13.2. Using C Functions in Swarm

The fundamental rules of C programming apply in Swarm. Perhaps most importantly:

If a function is defined at the top of a source code file--after the includes and imports but before the implemenation line, then that function can be called anywhere in that file. If the function is not used in any other files, then there is no need to put a prototype for it in the header file and the declaration of the function should start with "static".

A function can also be defined inside a method!. It looks a bit peculiar when functions crop up inside Objective C methods, but there is nothing wrong with doing so. Of course, when a function is defined inside a method, then its scope is sharply restricted. That function can be called only inside that method.

There are some occasions in which is is extremely handy to define functions inside methods. Two particulary useful aspects of this practice are as follows. First, Objective C calls to self can be made in such functions. If a function needs some value, and it intends to get it by calling a get method such as [self getThatNumber] it will work as long as the function is defined inside a legitimate Objective C method. If the function is located at the top of the file, before the implementation statement, then the term self will have no meaning and the program will not compile.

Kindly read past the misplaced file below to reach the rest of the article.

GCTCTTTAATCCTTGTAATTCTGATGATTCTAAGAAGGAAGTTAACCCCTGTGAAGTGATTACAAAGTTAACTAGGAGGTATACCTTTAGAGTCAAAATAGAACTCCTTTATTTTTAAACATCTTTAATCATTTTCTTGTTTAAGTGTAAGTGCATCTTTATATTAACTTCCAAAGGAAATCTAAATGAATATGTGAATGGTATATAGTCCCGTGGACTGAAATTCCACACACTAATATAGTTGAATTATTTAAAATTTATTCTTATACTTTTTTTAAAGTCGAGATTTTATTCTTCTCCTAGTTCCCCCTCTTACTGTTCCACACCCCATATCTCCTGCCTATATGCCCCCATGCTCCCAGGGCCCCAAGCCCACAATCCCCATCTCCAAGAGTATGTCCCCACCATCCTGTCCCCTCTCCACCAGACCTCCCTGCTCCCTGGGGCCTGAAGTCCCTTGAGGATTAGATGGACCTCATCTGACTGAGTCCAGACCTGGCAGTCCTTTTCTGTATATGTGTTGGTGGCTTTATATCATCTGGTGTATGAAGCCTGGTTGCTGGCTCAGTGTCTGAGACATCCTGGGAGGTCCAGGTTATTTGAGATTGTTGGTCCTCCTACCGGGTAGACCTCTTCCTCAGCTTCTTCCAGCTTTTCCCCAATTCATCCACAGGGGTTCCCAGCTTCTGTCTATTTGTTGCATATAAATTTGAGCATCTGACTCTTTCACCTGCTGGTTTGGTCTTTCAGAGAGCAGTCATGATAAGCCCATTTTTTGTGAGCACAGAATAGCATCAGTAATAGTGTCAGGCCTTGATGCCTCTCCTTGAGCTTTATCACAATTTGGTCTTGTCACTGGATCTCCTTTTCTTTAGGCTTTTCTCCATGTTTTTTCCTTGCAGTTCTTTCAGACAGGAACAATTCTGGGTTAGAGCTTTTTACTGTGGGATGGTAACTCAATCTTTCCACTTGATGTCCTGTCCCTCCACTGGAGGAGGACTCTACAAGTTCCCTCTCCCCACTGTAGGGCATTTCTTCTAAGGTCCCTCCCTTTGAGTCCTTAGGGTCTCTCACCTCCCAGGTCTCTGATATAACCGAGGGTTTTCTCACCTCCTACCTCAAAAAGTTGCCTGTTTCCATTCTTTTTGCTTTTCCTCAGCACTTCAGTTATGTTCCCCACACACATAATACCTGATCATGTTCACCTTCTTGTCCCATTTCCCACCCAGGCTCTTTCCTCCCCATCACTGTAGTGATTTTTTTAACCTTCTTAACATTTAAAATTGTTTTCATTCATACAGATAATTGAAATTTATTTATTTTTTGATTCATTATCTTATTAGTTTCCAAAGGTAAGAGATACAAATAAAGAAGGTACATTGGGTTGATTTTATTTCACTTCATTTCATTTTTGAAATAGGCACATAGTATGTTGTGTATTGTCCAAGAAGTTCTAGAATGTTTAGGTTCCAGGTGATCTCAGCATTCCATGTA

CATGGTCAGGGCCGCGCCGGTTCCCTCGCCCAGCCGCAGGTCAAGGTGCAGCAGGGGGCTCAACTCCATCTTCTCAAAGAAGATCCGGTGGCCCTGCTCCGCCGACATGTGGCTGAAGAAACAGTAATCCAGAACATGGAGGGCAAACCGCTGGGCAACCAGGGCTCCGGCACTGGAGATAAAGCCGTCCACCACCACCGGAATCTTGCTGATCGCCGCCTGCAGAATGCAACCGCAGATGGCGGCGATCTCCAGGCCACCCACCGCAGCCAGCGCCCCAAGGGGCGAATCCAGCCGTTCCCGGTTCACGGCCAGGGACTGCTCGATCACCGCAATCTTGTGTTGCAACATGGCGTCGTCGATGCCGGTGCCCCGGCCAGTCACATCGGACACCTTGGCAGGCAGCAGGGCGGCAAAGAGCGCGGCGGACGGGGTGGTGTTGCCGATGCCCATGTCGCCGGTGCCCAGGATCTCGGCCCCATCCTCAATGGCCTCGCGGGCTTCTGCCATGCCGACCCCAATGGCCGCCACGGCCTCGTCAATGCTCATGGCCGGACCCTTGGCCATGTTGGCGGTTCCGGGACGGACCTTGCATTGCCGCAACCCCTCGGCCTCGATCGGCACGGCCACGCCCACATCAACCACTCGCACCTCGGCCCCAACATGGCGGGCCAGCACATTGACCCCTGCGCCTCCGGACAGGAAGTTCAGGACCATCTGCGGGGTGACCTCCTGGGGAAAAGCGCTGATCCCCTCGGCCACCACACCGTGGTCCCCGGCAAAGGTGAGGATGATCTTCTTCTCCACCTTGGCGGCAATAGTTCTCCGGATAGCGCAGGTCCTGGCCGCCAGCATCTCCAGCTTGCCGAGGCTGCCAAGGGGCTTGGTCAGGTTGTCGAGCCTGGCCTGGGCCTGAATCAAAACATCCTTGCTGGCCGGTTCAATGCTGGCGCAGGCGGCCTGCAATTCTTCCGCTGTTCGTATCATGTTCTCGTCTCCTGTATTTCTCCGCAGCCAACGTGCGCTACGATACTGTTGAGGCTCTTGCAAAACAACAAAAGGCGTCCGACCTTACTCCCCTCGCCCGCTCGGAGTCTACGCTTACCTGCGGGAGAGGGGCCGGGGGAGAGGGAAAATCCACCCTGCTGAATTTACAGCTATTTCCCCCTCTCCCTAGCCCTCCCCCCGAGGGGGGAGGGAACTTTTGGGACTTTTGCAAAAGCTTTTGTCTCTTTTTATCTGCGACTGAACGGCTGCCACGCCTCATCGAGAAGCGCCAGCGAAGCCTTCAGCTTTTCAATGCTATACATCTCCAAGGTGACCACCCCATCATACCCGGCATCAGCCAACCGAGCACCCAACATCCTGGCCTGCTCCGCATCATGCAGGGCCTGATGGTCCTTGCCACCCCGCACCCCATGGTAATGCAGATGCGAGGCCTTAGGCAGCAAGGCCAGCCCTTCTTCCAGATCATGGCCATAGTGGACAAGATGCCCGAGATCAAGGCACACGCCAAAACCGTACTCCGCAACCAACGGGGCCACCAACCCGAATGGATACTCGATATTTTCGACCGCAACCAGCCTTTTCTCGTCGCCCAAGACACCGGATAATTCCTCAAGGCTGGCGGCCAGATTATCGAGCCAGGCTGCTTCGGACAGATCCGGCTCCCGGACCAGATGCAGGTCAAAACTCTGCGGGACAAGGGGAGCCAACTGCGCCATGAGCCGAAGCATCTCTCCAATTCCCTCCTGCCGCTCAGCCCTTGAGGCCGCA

The second useful aspect is of this practice is that one can have several different functions with the same name if those functions are set inside Objective C methods. It may seem hard to imagine situations in which this would be useful, but they do arise.

Suppose inside a class there are two methods and each makes use of a function from the standard C libraries. If the function expects to have some other user-defined function available when it is run, then the user can customize that user-defined function inside each method. To be a bit more concrete, consider the GNU C library's binary search tree defined in the header file search.h. The function tsearch (version 2.1) has this prototype:

void * tsearch(const void *key, void ** rootp, int (*compar) (const void *, const void *) );

The tsearch function checks to see if a node already exists by using a comparison function. If an equal node exists, then tsearch returns that node. If no such node exists, tsearch adds the node to the tree. Note that the comparision function used in the tsearch must be included as the last argument.

The problem may arise that one wants to use different comparison functions when working with a single tree. Once a tree is created with a comparison function called compare_node, then all calls on the tree must use a comparison function with the same name. Perhaps there is some slight wrinkle to be introduced when deciding whether one node is equal to another when they are being inserted and when they are being printed out or removed. By defining several compare functions, one inside each method that makes use of the tree, one can acheive the desired level of specialization.